Kalirin12 interacts with dynamin in vivo
Since dynamin1 and 2 interacted with the isolated IgFn domain of Kalirin in a GST pull-down assay, we next evaluated their ability to interact with full-length Kalirin12 in intact cells. pEAK Rapid cells, a human embryonic kidney line, were transiently transfected with vectors encoding full-length myc-tagged Kalirin12. Based on Western blot analysis, these cells express dynamin2, but not dynamin1 (Fig. 2A), as expected for fibroblasts . Cell extracts were immunoprecipitated with Kalirin antibody and analyzed with a pan-dynamin antibody (Fig. 2B). As observed in the GST pull-down assay, a small percentage of the endogenous dynamin was co-immunoprecipitated with Kalirin 12 (Fig. 2B).
We next wanted to determine whether endogenous Kalirin12 and dynamin interacted. Since Kalirin12 was enriched in embryonic brain, cytosolic fractions from rat embryonic cortex were analyzed. Immunoprecipitation with a Kalirin spectrin antibody and analysis with a pan-dynamin antibody demonstrated co-immunoprecipitation of dynamin (Fig. 2C, upper). Antisera specific for dynamin1 and dynamin2 were used to demonstrate co-immunoprecipitation of both dynamins with Kalirin (Fig. 2C, upper). The Kalirin spectrin antibody immunoprecipitates all of the major isoforms of Kalirin; to confirm the interaction of dynamin with Kalirin12, samples were immunoprecipitated with a pan-dynamin antibody and detected with a Kalirin12 specific antibody (Fig. 2C). Co-immunoprecipitation of dynamin and Kalirin12 was demonstrated.
We next compared the localization of Kalirin12 and dynamin in cortical neurons (Fig. 2D). When examined 3 h after plating, Kalirin12 positive puncta were prevalent in the soma (S) and growth cones (GC) of all cortical neurons. Pan-dynamin positive puncta were also apparent in the soma and in growth cones (Fig. 2D). Both proteins were present at multiple sites in these young neurons. Co-localization of a small fraction of the Kalirin12 and dynamin was observed in the cell soma and in growth cones (Fig. 2D, enlarged box regions). This result was consistent with the small fraction of the total dynamin or total Kalirin recovered by co-immunoprecipitation.
The IgFn domain of Kalirin binds to the GTPase domain of dynamin in a GTP-dependent manner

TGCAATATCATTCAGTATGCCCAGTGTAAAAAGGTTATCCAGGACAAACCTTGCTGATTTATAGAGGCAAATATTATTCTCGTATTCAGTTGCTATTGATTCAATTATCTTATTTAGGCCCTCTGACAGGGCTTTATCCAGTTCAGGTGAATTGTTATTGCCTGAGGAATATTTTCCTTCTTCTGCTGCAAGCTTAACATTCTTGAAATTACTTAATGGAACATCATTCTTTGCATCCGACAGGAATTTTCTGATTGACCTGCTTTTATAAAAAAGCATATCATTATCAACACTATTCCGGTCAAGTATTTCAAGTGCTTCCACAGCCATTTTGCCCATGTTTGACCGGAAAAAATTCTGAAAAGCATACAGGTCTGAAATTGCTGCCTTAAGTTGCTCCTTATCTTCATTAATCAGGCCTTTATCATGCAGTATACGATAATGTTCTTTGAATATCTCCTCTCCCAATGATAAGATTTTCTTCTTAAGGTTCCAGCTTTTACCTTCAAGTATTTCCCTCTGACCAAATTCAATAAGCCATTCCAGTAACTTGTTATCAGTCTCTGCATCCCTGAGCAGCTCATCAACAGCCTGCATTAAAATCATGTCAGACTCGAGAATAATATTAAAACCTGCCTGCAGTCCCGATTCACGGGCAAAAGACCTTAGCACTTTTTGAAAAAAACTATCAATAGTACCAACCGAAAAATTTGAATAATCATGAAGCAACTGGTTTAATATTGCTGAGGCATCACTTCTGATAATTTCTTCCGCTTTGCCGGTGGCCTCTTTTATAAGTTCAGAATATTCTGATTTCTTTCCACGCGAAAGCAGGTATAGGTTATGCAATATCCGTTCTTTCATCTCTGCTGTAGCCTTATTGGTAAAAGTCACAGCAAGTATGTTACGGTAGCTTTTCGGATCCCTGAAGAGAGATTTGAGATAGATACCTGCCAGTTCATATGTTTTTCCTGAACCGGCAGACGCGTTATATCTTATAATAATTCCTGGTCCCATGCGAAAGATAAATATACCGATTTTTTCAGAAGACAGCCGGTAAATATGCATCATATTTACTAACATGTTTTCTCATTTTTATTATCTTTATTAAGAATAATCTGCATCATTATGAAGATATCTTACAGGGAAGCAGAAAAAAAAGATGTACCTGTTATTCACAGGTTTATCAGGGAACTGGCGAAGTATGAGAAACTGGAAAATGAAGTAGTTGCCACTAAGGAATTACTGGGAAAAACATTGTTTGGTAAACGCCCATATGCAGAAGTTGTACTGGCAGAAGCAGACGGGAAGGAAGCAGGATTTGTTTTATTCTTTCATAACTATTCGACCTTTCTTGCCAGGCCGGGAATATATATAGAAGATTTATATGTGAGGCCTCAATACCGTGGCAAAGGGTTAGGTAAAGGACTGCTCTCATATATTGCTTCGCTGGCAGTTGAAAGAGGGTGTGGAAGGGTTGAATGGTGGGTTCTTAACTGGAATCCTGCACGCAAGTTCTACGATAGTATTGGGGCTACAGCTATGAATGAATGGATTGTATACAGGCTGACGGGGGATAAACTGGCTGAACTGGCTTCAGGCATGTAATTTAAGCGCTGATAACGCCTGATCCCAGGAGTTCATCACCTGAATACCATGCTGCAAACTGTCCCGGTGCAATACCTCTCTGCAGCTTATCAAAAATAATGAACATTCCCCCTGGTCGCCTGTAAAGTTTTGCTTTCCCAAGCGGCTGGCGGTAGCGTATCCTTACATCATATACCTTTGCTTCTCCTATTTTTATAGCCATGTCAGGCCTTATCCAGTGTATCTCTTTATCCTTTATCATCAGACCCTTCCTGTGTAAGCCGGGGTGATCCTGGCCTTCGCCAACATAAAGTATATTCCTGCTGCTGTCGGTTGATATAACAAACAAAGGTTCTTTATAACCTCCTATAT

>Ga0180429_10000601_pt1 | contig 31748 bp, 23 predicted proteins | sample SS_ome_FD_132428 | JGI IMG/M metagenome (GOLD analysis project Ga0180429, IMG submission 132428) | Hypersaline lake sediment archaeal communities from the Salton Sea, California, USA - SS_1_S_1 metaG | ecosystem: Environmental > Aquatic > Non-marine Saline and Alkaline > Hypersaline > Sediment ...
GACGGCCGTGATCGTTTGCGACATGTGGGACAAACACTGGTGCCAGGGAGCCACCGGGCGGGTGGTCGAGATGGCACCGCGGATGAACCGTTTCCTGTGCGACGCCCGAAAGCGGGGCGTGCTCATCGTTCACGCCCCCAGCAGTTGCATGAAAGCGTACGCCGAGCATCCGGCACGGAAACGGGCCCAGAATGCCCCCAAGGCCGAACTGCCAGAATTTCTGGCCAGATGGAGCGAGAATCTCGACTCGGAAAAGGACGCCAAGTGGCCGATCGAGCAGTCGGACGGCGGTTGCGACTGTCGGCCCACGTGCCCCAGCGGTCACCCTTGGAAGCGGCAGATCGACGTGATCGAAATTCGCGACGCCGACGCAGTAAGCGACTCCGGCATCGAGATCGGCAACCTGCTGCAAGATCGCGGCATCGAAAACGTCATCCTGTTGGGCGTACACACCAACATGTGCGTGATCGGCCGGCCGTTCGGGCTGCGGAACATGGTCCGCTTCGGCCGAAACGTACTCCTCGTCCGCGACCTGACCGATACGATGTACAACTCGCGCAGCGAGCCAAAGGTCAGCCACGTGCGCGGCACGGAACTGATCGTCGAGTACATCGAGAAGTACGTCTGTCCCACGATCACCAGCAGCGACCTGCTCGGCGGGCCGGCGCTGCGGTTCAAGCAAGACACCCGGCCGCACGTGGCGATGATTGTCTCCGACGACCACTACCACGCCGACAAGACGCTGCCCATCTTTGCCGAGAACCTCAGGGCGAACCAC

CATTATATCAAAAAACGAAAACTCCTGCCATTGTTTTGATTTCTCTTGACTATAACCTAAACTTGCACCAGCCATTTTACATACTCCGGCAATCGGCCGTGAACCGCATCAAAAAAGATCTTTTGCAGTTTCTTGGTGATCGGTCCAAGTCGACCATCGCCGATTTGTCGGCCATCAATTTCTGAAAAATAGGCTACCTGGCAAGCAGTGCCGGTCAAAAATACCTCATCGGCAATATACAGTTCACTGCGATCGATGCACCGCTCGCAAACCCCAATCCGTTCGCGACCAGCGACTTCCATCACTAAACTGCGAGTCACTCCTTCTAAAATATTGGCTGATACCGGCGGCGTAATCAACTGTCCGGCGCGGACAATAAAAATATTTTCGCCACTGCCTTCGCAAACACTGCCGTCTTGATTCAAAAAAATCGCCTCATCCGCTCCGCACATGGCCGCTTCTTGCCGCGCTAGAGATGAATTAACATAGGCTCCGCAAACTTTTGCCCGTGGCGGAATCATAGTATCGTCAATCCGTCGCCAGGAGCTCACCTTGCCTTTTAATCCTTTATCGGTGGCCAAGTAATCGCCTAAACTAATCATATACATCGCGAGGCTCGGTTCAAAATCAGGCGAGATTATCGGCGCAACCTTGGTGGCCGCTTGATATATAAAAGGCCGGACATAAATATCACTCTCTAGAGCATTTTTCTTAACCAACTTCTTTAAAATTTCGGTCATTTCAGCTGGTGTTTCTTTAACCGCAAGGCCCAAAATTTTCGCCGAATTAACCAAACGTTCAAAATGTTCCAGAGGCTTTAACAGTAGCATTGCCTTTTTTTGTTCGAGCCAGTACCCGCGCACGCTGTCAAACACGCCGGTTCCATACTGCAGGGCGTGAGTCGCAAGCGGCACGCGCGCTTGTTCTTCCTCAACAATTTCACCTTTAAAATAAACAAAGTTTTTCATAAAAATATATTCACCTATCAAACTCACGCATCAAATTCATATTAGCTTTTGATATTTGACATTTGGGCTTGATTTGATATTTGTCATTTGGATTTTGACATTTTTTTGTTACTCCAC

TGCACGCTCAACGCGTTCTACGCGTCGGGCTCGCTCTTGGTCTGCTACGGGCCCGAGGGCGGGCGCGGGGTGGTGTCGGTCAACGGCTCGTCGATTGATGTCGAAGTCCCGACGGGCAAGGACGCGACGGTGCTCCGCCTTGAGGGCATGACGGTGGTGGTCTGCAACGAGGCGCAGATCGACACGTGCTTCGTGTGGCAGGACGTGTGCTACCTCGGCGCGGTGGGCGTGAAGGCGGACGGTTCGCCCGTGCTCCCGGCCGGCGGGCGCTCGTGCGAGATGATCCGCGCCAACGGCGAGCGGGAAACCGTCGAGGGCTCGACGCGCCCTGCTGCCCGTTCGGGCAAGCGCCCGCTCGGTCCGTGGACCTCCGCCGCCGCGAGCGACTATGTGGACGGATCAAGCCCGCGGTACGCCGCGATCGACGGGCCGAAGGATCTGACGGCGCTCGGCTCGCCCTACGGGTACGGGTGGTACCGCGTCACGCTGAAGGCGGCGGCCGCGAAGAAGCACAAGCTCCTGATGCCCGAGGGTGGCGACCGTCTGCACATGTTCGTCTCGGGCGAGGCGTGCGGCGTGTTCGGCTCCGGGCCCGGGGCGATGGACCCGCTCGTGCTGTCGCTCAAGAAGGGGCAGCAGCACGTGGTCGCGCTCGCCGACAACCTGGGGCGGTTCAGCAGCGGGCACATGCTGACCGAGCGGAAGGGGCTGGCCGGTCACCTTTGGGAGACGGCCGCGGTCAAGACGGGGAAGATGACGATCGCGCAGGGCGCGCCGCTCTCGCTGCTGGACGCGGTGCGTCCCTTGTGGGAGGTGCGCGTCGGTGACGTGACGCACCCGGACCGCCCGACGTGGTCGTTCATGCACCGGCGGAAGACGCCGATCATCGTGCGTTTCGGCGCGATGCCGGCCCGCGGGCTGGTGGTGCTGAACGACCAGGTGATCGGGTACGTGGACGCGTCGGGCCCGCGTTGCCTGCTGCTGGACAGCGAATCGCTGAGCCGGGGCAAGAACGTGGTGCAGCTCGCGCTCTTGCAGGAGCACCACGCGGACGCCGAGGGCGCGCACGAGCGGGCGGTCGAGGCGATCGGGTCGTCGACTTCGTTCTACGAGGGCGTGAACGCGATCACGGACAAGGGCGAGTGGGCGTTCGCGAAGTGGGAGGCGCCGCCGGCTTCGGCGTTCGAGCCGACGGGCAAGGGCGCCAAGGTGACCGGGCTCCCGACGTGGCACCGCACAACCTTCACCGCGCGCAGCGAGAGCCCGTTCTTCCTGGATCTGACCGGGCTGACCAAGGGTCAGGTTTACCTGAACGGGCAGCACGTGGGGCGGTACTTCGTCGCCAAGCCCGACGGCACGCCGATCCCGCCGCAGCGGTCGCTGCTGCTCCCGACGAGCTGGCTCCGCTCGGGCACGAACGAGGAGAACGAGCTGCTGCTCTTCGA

The GTPase activity of dynamin is critical to its function [14, 37]. Under physiological conditions, dynamins are loaded with GTP . The ability of dynamin to bind GTP and function as a GTPase can be blocked by mutating the key Lys residue in the GTPase domain (Lys44) to Ala . To determine whether the ability of Kalirin12 to bind to dynamin was sensitive to its GTP-binding state, lysates containing dynamin2-GFP or dynamin2/K44A-GFP (Fig. 3A) were incubated with beads containing GST or GST-IgFn (Fig. 3B). Dynamin2 was used for these studies because a collection of GFP-tagged variants were available [17, 34, 35]. While binding of dynamin2 was readily detected, dynamin2/K44A failed to bind to Kalirin IgFn (Fig. 3B). The presence of equivalent amounts of GST-IgFn and GST was verified by Coomassie staining (Fig. 3B, lower).
To determine whether the GTPase domain of dynamin bound to the IgFn domain of Kalirin, lysates containing dynamin2/GTPase domain were incubated with beads loaded with GST or GST-IgFn; binding of the isolated GTPase domain to the IgFn beads was readily detected (Fig. 3C). To explore further the effect of GTP on the interaction of dynamin with Kalirin-IgFn, GTP or GTPγS was added to lysates containing dynamin2/GFP before the GST-IgFn beads were added; both GTP and its non-hydrolyzable analog enhanced the interaction (Fig. 3D). In these crude lysates, addition of GTP could increase dynamin binding directly or indirectly, by affecting its oligomerization . Consistent with the ability of dynamins1 and 2 to interact with Kalirin-IgFn, their GTPase domains are almost 90% identical (P21575; P39052).
The ability of other fragments of dynamin to bind to GST-IgFn was evaluated to determine whether additional interactions could be detected. The proline rich domain (PRD) at the C-terminus of dynamin (Fig. 3A) interacts with a number of proteins that contain Src-homology-3 (SH3) domains . We expressed a fragment of dynamin2 containing only the GED and PRD and a truncated version of dynamin2 that lacked the PRD; both proteins were expressed well (Fig. 3A, E). While the GED/PRD fragment failed to bind to the IgFn domain of Kalirin, dynamin lacking its PRD (ΔPRD) continued to bind. Attempts to express the Middle/PH/GED or Middle domain fused to GFP led to insoluble aggregates.